EINSTEIN: HIS LIFE AND UNIVERSE by Walter Isaacson. The great man’s geopolitics, faith, cultural impact, philosophy, amorous affairs and superstar status are all part of this admirably lively portrait.
UNCERTAINTY: EINSTEIN, HEISENBERG, BOHR AND THE STRUGGLE FOR THE SOUL OF SCIENCE by David Lindley. A scientists’ showdown, articulately explained and well described by its subtitle. This has been a good year for Einstein, that’s for sure.
WHAT THE DEAD KNOW by Laura Lippman. In time-honored mystery tradition this writer challenges her readers with clues hidden in plain sight. The return of a long-missing person, possibly an impostor, stays tricky through 400 serpentine, carefully nuanced pages.
FIND ME by Carol O’Connell. A road trip tracking the hard-boiled adventures of Kathy Mallory, the tough, obstinate heroine of an outstandingly clever crime series.
JOURNALS: 1952-2000 by Arthur Schlesinger Jr. Both showstopping and door-stopping: a half-century’s worth of political insight and party-hopping from a great and tireless gadfly.
I’LL SLEEP WHEN I’M DEAD: THE DIRTY LIFE AND TIMES OF WARREN ZEVON by Crystal Zevon. The Los Angeles ’70s rock scene, quite literally in a nutshell: an oral history of its most caustic and unforgettable character.
THE DAY OF BATTLE: THE WAR IN SICILY AND ITALY, 1943-1944 by Rick Atkinson. The second volume of “The Liberation Trilogy” follows American and British forces from North Africa to Rome in a triumphant work of narrative history.
THE INVISIBLE WALL by Harry Bernstein. The author, now in his 90s, recalls his impoverished boyhood in a British mill town, on a street where Jews lived on one side and Christians on the other.
LONG TIME LEAVING: DISPATCHES FROM UP SOUTH by Roy Blount Jr. A collection of witty, insightful and offbeat essays on Southern culture, from shortening bread to Memphis Minnie.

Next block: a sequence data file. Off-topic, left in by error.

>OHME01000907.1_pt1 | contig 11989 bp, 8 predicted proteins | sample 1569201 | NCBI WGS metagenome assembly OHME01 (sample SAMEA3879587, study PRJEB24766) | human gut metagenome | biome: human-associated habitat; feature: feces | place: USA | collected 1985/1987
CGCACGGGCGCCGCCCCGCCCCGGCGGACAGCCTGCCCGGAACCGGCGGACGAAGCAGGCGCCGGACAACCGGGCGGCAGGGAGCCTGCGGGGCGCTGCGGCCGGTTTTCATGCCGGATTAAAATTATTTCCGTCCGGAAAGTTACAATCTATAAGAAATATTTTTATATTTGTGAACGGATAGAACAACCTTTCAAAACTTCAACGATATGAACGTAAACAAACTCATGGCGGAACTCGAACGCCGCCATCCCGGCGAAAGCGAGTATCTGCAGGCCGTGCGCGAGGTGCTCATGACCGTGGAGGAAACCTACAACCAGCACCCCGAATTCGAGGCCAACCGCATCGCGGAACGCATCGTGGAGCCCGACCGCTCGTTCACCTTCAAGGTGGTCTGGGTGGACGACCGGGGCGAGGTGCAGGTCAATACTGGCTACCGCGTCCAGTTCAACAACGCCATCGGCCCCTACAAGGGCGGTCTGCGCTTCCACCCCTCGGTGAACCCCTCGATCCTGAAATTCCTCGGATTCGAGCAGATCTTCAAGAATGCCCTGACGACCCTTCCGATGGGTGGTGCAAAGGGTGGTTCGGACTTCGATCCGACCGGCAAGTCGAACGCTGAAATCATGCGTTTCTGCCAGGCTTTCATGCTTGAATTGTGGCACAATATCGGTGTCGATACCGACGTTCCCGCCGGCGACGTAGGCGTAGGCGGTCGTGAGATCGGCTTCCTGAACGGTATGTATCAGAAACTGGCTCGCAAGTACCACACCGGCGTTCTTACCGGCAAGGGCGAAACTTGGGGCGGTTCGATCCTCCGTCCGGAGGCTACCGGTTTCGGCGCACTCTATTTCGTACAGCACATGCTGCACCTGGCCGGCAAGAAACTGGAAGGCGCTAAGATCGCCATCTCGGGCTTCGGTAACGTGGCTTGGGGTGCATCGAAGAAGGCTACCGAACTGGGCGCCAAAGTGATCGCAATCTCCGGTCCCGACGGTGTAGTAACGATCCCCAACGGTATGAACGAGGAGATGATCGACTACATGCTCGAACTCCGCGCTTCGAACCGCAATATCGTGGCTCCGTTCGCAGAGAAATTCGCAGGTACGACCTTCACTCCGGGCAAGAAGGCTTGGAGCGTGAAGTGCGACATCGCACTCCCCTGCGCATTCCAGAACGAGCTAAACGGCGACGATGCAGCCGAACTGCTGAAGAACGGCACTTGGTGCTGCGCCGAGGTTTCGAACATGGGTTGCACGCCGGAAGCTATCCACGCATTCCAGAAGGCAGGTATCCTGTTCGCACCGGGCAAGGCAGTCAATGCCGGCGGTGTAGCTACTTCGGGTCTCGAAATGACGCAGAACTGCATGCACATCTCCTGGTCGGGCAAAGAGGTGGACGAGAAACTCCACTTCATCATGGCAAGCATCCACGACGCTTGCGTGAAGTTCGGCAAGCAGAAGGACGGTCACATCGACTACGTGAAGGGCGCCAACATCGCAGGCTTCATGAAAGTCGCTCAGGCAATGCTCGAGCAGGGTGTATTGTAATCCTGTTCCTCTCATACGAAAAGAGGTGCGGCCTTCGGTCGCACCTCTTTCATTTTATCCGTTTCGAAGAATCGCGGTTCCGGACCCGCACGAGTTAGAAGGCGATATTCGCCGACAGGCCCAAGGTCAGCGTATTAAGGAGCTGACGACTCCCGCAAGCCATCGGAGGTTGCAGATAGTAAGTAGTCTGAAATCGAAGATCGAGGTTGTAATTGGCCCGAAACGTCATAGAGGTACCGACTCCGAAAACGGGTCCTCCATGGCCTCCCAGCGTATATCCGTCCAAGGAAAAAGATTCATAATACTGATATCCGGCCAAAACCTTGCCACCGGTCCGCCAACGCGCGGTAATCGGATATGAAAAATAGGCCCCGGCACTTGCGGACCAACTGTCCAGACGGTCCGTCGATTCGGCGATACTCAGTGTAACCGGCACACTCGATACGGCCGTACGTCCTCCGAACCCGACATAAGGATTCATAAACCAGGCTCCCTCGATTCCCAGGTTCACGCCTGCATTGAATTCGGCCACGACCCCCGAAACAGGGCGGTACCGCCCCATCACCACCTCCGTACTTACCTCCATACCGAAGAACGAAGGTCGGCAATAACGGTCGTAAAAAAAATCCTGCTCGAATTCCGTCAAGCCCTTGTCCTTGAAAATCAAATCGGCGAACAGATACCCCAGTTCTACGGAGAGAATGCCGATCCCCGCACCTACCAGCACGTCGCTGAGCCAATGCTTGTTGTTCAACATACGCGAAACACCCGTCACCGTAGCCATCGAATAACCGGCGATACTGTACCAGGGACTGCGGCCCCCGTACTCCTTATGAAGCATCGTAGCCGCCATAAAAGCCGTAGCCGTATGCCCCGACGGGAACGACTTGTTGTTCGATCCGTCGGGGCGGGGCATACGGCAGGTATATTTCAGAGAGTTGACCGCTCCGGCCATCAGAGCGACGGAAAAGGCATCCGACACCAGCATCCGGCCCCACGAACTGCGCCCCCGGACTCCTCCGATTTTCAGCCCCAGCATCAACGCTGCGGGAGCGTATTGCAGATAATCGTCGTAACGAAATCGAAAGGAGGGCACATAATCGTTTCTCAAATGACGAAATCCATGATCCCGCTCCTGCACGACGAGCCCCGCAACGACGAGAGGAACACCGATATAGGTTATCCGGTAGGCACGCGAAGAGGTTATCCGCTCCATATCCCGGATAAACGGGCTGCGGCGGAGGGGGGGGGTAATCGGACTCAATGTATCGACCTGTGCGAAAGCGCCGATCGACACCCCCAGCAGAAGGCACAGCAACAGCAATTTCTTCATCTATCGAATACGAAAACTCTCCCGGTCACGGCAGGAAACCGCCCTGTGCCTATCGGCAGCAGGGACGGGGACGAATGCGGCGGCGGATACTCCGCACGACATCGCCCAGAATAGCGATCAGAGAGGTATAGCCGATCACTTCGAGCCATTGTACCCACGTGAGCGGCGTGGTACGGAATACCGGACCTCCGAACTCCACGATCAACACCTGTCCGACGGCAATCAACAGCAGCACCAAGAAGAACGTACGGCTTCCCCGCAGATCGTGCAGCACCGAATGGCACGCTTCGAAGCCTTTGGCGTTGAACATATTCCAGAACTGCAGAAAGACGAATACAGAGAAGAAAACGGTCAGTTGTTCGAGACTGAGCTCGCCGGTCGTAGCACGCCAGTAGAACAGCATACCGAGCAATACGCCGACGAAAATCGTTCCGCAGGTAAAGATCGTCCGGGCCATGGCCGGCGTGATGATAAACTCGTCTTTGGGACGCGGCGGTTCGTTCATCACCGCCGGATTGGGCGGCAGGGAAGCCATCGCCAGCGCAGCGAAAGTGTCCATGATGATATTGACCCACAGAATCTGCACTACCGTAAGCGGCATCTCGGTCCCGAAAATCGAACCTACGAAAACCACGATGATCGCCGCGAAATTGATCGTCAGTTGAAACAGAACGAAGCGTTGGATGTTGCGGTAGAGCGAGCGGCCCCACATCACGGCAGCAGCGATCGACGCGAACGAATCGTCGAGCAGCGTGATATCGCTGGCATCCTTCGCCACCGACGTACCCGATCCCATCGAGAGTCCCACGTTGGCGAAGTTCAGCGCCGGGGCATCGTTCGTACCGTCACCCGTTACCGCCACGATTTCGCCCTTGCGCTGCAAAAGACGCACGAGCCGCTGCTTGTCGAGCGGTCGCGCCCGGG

FINAL EXAM: A SURGEON’S REFLECTIONS ON MORTALITY by Pauline W. Chen. A young surgeon’s thoughtful inquiry into the care of terminally ill patients, and the fears that both doctors and patients must face.
HOUSE OF HAPPY ENDINGS: A MEMOIR by Leslie Garis. A lyrical, melancholy evocation of the author’s childhood and her father’s descent into madness.
AGENT ZIGZAG: A TRUE STORY OF NAZI ESPIONAGE, LOVE, AND BETRAYAL by Ben Macintyre. A true-life thriller, the rollicking wartime adventures of Eddie Chapman, the least likely British secret agent.
YOUNG STALIN by Simon Sebag Montefiore. Digging deep into previously unavailable archival material, the author paints a detailed, convincing portrait of the future dictator as a wild, poetic revolutionary and crime boss of the Caucasus.
TROUBLESOME YOUNG MEN: THE REBELS WHO BROUGHT CHURCHILL TO POWER AND HELPED SAVE ENGLAND by Lynne Olson. Sharp portraits of the political outsiders who recognized the Nazi threat early on and organized support for the anti-appeasement policy championed by Winston Churchill.
THE DISCOVERY OF FRANCE: A HISTORICAL GEOGRAPHY FROM THE REVOLUTION TO THE FIRST WORLD WAR by Graham Robb. The fractures behind the facade are sensitively traced, revealing France, for most of its history, as a mosaic of regions, languages and cultures united by only mutual incomprehension.
THE BOYS FROM DOLORES: FIDEL CASTRO’S CLASSMATES FROM REVOLUTION TO EXILE by Patrick Symmes. Through Fidel Castro’s classmates at the elite Colegio de Dolores, a Jesuit academy in Havana, the author tells, enthrallingly, the story of modern Cuba.